Hierarchical clustering is a method in data analysis and statistics used to group similar data points or objects into clusters or groups. It’s called “hierarchical” because it organizes data in a tree-like or hierarchy structure, where clusters can contain sub-clusters.
Here’s how it works:
- Data Points: We start with our individual data points or objects. In our project, these could be individual records of police shootings.
- Pairwise Distances: Here we calculate the distances between all data points. In our case, it might be the geographical distances between different locations of police shootings.
- Agglomeration: Initially, each data point is considered as its own cluster. Then, the two closest clusters or data points are merged into a new cluster. This process continues iteratively, gradually forming a hierarchy of clusters.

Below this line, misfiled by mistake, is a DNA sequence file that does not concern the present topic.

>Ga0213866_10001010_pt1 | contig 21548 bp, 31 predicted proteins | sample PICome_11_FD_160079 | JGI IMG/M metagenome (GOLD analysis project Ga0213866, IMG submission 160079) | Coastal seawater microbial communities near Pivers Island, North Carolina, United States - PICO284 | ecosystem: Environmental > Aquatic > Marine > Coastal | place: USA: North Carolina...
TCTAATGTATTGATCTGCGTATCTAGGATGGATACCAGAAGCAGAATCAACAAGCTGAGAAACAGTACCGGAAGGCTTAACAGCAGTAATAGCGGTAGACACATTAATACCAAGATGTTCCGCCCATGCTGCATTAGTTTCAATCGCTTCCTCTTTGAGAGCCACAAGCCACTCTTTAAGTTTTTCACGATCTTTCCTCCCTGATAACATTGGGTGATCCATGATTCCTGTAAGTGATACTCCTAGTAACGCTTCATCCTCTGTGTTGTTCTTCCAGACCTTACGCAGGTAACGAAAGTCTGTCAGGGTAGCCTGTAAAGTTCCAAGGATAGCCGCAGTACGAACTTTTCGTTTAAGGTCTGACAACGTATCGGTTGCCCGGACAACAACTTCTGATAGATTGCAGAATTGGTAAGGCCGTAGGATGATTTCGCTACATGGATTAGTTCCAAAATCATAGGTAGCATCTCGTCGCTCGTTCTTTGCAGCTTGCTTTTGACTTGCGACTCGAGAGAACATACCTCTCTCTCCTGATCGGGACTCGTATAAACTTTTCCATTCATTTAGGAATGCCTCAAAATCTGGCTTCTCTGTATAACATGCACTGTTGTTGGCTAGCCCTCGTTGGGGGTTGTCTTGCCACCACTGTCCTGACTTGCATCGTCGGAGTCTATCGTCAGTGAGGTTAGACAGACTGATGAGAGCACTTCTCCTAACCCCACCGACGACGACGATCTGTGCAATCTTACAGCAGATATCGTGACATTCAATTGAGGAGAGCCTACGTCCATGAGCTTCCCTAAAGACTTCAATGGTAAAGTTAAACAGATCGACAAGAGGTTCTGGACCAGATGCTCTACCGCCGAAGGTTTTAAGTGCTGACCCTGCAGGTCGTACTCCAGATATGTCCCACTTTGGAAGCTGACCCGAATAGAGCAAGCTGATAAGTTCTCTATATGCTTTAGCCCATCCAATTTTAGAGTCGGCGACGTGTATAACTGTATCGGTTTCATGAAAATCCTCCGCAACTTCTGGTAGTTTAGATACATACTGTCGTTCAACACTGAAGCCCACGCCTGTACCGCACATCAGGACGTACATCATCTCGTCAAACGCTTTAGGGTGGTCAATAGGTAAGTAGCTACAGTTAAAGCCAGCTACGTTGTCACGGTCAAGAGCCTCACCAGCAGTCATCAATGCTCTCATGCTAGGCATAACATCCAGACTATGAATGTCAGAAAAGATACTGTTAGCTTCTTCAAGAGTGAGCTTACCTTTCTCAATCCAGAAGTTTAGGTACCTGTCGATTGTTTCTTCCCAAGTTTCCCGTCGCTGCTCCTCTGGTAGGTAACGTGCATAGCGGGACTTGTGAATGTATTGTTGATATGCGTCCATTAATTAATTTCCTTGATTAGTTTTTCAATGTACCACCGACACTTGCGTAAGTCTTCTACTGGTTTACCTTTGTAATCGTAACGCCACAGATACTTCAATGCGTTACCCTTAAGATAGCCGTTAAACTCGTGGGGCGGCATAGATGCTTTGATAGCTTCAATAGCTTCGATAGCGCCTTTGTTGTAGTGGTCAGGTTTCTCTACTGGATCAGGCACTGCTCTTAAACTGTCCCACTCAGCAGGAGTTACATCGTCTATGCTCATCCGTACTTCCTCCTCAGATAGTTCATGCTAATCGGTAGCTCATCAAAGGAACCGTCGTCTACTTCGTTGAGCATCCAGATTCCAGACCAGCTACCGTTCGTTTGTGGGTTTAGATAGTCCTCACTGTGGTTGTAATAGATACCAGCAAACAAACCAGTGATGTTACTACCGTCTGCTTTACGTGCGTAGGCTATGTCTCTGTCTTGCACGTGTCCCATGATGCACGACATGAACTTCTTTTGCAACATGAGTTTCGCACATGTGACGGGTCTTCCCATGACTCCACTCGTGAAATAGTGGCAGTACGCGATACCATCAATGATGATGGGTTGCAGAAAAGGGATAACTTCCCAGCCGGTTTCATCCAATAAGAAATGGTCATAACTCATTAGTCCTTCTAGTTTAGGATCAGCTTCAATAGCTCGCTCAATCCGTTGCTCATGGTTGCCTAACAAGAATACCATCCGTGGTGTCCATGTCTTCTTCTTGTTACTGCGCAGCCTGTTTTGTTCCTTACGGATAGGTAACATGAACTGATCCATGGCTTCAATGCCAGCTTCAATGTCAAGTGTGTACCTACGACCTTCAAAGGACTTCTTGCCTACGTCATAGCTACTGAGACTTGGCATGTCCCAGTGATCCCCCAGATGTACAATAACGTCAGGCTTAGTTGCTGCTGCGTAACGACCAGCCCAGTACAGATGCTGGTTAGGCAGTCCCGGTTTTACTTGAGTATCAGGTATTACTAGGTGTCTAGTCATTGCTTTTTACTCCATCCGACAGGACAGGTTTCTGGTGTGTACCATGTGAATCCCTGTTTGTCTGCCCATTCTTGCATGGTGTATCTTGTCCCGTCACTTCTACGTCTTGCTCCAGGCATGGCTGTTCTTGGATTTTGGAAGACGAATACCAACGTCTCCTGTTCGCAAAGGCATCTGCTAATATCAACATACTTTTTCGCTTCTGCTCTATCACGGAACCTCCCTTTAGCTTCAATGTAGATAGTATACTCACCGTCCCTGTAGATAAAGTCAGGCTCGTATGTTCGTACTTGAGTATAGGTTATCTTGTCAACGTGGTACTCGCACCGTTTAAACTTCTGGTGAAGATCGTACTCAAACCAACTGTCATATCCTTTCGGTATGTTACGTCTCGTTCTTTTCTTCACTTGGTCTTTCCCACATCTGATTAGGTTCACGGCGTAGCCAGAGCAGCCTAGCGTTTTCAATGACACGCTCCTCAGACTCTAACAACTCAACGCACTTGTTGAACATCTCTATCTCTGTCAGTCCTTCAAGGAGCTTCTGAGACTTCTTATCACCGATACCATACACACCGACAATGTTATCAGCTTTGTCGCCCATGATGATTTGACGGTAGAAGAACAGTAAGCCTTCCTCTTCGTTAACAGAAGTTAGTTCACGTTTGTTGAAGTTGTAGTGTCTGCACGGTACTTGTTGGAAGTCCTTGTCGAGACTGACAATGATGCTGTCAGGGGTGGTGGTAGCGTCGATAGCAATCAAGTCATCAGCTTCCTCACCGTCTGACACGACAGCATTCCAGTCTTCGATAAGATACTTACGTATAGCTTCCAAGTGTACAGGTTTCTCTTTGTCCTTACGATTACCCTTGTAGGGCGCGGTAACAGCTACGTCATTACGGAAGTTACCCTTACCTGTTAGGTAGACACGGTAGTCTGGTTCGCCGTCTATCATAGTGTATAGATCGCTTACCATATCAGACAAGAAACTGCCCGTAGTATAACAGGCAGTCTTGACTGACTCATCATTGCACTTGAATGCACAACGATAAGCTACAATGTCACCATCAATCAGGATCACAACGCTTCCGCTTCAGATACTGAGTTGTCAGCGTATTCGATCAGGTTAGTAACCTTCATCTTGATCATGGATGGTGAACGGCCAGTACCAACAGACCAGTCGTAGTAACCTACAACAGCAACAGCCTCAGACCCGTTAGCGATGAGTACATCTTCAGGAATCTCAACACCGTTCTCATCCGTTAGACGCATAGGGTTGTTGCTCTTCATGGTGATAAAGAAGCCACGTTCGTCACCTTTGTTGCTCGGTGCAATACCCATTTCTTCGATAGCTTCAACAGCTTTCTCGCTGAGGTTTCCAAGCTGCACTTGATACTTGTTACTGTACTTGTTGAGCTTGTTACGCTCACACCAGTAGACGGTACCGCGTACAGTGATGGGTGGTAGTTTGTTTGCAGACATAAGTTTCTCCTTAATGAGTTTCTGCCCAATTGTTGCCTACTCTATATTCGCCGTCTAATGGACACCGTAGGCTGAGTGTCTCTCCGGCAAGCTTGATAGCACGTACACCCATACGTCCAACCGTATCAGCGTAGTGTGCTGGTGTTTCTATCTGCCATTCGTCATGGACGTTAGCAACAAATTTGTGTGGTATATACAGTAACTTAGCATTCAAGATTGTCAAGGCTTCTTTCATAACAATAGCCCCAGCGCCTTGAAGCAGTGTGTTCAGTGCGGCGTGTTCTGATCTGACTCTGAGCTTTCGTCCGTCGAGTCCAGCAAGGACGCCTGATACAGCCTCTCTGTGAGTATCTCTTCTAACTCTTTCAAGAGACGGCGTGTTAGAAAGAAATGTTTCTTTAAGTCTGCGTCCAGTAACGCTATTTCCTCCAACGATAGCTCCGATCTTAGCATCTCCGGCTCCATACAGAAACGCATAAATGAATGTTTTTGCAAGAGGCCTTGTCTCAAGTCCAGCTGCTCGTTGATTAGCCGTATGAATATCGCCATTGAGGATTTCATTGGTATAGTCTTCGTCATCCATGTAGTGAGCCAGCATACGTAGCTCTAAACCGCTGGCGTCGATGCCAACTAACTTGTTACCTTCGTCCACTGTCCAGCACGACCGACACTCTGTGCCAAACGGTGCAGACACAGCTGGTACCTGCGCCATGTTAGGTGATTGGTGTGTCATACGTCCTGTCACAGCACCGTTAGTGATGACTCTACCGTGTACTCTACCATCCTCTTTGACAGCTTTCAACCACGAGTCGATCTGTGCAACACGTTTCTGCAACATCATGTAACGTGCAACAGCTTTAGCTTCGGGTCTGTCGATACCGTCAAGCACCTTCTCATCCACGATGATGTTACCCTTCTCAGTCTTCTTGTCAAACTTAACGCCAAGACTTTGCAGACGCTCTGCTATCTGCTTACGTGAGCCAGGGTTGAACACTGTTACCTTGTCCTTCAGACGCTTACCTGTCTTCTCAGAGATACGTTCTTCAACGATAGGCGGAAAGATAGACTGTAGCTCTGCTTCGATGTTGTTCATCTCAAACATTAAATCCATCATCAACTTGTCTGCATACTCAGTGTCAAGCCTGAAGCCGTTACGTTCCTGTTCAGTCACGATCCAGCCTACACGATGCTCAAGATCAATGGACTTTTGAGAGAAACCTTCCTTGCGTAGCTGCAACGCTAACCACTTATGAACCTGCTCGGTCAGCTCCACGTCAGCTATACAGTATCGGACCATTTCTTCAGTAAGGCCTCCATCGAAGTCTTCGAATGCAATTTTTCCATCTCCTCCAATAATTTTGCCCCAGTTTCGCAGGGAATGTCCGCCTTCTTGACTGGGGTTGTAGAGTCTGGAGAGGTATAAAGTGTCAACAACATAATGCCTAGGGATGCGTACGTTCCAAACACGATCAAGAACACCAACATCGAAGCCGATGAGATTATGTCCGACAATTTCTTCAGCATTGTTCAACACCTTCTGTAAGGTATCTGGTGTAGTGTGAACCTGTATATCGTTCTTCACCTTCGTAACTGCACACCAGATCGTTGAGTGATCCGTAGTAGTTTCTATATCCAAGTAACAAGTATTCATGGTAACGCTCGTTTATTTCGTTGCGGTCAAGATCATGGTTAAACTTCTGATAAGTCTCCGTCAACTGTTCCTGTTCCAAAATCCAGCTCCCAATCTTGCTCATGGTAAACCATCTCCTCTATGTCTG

- Dendrogram: As we merge clusters, we create a visual representation called a dendrogram. A dendrogram is like a tree diagram that shows how clusters are formed and nested within each other.
Hierarchical clustering helps us group data in a way that shows relationships and hierarchies. It’s like organizing objects based on their similarities, where smaller groups are nested within larger ones. This technique can be useful for exploring patterns and structures within our dataset, such as identifying different categories or groupings of police shootings.